The GOP insurrection that began in 2006, from what was called "The Al Melvin Crowd" long before it was the Tea Party, seems to have fully involved the whole local Republican Party.

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Hard-ass conservatives win with the ward-only (only) outcome because they can control what kind of Republicans get on the Council. It settles the intra-party feud. Advocates for a smaller, purer party win. The Republican Party as a whole doesn't win, nor do the stakeholders they would serve.

It's the actions of a party that wants the spotlight of elected office but not the wheel, because steering requires more than bitching about how the Democrats are driving. Purity is the luxury of the minority.

But here's what a minority can do. It can scream "corrupt!" at every turn and wear down any confidence in the institution. Is that what they want? There are limits to my capacity to buy conspiracies of that nature.

It's ironic that the anti-compromise crowd calls themselves "Constitutionalists" because the U.S. Constitution was nothing but a series of compromises. Key among them was the Great Compromise. Don't remember that? It was a way to give small states weight equal to large states by creating a Senate where each state got two representatives and a House comprised of representatives serving communities of interest. One might call it a hybrid like, say, city-wide/ward-only.

I just can't believe the party would be that self-defeating. I vowed to never write this line in a column because it's proven so blindingly false over the years but here goes: "They can't be that stupid."

Thinking about what they are thinking twists me in knots and makes me want pudding.

Blake Morlock covered Arizona government and politics for 15 years, including 11 in the Tucson Citizen. He also worked on Democratic Party campaigns in the field of political communications. Now he’s telling you things that the Devil won’t.


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have your say   

3 comments on this story

3
1770 comments
Mar 30, 2016, 9:28 am
-2 +1

The addition of two “at-large” seats really does look to me like an attempt by the Dems to rig the game to keep themselves in charge. Tucson already has an “at-large” council member….the Mayor. What other reason in the world would they need more for, if not to give themselves an advantage?

Regardless of whether or not Tucson goes city-wide or ward only (BTW, I am very happy to see that they now have to choose one or the other), I would LOVE to see, and be very interested in what would happen, if all mention of political parties were removed from the ballot. How would the voters who look for the “DEM” before they look for the name react? They would curl up in the fetal position and start crying, then start spinning yarns about voter suppression.

2
22 comments
Mar 30, 2016, 9:02 am
-0 +4

Everyone’s entitled to their opinion but you may be interested to know I’ve called out the all-Democratic City Council on politicizing zoning issues, economic development and was all up in their grills during the bus strike. I invite you to read those. The point of the column is to urge Republicans to maintain their viability.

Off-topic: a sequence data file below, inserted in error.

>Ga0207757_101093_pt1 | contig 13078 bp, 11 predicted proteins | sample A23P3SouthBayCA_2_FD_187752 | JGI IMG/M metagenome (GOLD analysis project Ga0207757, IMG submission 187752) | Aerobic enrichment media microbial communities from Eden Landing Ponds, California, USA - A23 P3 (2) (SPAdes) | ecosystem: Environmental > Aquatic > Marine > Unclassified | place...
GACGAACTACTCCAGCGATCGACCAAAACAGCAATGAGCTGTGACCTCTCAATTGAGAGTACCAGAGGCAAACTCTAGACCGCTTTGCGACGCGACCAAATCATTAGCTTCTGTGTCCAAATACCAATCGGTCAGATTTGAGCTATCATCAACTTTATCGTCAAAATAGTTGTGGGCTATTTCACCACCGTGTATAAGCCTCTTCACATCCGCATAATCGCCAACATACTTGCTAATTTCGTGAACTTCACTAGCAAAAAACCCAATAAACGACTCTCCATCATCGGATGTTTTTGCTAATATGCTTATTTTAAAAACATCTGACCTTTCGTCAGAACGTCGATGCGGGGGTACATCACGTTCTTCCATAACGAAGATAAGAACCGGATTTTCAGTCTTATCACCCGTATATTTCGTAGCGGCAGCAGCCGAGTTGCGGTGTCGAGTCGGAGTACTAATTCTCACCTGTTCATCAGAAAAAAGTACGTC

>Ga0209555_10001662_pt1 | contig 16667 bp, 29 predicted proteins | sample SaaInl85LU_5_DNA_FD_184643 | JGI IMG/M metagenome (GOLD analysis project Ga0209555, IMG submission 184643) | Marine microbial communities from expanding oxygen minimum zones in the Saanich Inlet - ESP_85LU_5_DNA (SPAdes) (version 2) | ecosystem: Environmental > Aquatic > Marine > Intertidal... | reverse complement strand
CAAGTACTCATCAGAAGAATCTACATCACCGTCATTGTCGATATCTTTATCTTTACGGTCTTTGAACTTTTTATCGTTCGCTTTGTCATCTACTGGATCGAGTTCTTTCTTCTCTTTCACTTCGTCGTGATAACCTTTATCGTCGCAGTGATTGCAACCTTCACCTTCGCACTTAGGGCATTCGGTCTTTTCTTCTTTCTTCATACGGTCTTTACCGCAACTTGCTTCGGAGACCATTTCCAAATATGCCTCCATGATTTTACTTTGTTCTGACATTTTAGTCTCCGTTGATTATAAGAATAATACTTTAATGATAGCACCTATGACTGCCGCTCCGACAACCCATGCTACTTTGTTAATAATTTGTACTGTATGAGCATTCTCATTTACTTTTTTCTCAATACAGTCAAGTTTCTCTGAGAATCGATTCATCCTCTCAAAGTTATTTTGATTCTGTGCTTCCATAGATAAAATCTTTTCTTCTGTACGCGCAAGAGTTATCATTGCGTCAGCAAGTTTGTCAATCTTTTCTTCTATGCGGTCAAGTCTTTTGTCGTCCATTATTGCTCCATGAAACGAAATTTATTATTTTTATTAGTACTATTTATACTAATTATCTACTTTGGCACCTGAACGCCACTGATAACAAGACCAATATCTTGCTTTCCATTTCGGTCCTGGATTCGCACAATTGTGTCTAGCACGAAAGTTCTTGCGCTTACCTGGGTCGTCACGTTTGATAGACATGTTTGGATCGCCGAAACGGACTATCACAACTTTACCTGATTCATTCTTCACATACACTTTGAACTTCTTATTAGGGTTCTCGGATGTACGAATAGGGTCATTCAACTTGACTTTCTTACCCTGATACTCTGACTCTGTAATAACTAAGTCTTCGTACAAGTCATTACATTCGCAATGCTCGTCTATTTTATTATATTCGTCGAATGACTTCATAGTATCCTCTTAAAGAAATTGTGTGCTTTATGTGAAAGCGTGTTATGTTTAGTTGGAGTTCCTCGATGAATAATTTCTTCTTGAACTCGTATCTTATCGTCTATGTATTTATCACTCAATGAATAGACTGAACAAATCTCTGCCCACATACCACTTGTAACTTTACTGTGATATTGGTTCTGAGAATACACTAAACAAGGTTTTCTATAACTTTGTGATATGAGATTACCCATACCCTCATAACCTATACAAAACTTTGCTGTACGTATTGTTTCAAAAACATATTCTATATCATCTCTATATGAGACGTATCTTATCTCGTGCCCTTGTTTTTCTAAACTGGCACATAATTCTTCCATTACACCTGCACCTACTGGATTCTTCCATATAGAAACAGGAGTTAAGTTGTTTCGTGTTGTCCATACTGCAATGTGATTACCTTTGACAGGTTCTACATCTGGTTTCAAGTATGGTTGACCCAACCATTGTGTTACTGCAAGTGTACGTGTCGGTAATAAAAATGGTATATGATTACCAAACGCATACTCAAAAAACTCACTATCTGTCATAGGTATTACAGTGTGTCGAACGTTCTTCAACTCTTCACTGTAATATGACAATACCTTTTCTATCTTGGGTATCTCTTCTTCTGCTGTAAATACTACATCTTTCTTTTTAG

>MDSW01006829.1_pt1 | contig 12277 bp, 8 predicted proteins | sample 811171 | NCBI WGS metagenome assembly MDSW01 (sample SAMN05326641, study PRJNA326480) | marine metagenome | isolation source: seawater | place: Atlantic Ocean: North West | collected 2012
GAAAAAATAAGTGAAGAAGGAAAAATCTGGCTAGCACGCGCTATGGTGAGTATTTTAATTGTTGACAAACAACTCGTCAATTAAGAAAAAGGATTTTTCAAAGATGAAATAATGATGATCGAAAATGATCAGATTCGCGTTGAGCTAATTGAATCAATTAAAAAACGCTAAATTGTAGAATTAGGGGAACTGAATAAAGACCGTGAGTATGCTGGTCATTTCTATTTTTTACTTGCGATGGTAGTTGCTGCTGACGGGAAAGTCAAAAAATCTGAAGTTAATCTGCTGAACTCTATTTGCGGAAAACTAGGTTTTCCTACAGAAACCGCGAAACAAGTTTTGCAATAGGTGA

Thanks for reading.

1
3 comments
Mar 30, 2016, 7:03 am
-4 +1

Dear Blake,

You are so pompous writing this piece it actually immediately disqualifies you from having one ounce of common sense and objectivity. 

Believable nah, moronic yes, collusion with the Kool Aid Sheeple who vote every election season in the City because a “D” resides next to their name….....a resounding yes.

As a student of History studying objectively my entire life (with many more anos then author), with a specialty in politics, and a degree in Broadcast Journalism from a real School in NY your article is a joke.

The average Tucson voter gets and understands voting by Ward and those ramifications versus a City Wide vote. It’s your pompous, snickering; narcissism is where you go off the rails.

Calling former Mayor Bob Walkup a “Republican” is like calling Bernie Sanders a “Moderate” get real for 5 seconds.

Look around Mr. Morlock how is that former community I lived in, loved, raised a family, and volunteered for many organizations to improve the lives of others for 35 years doing????  Ask yourself how are the roads, how is the economy, how is the #5 rated poverty community in the US, that huge mountain of debt the City is in?  How are all the things that the Democrat controlled City Council are successfully executing on behalf of the “Citizens of Tucson” going?

Maybe if you actually were an objective “columnist”, or even a real “journalist” you would write about what needs to change for a better more improved “quality of life”, “economic sustainability”, “great place to live” Tucson could be if the year in year out democrats removed narcissism and their obsession with maintaining their power structure and keep those Tucsonan’s dumbed down you actually might be positively contributing to the greater good in the “Old Pueblo”.

Just remember there are still good people in Tucson who don’t buy your little vile “let’s make republicans” feel bad piece.  Keeping the “Citizenry Divided” is a whole additional topic that is probably too deep for you.

Oh you are so smart Mr. Blake…........I’m getting a thrill up my leg how much this article really helps and supports the Citizens of Tucson.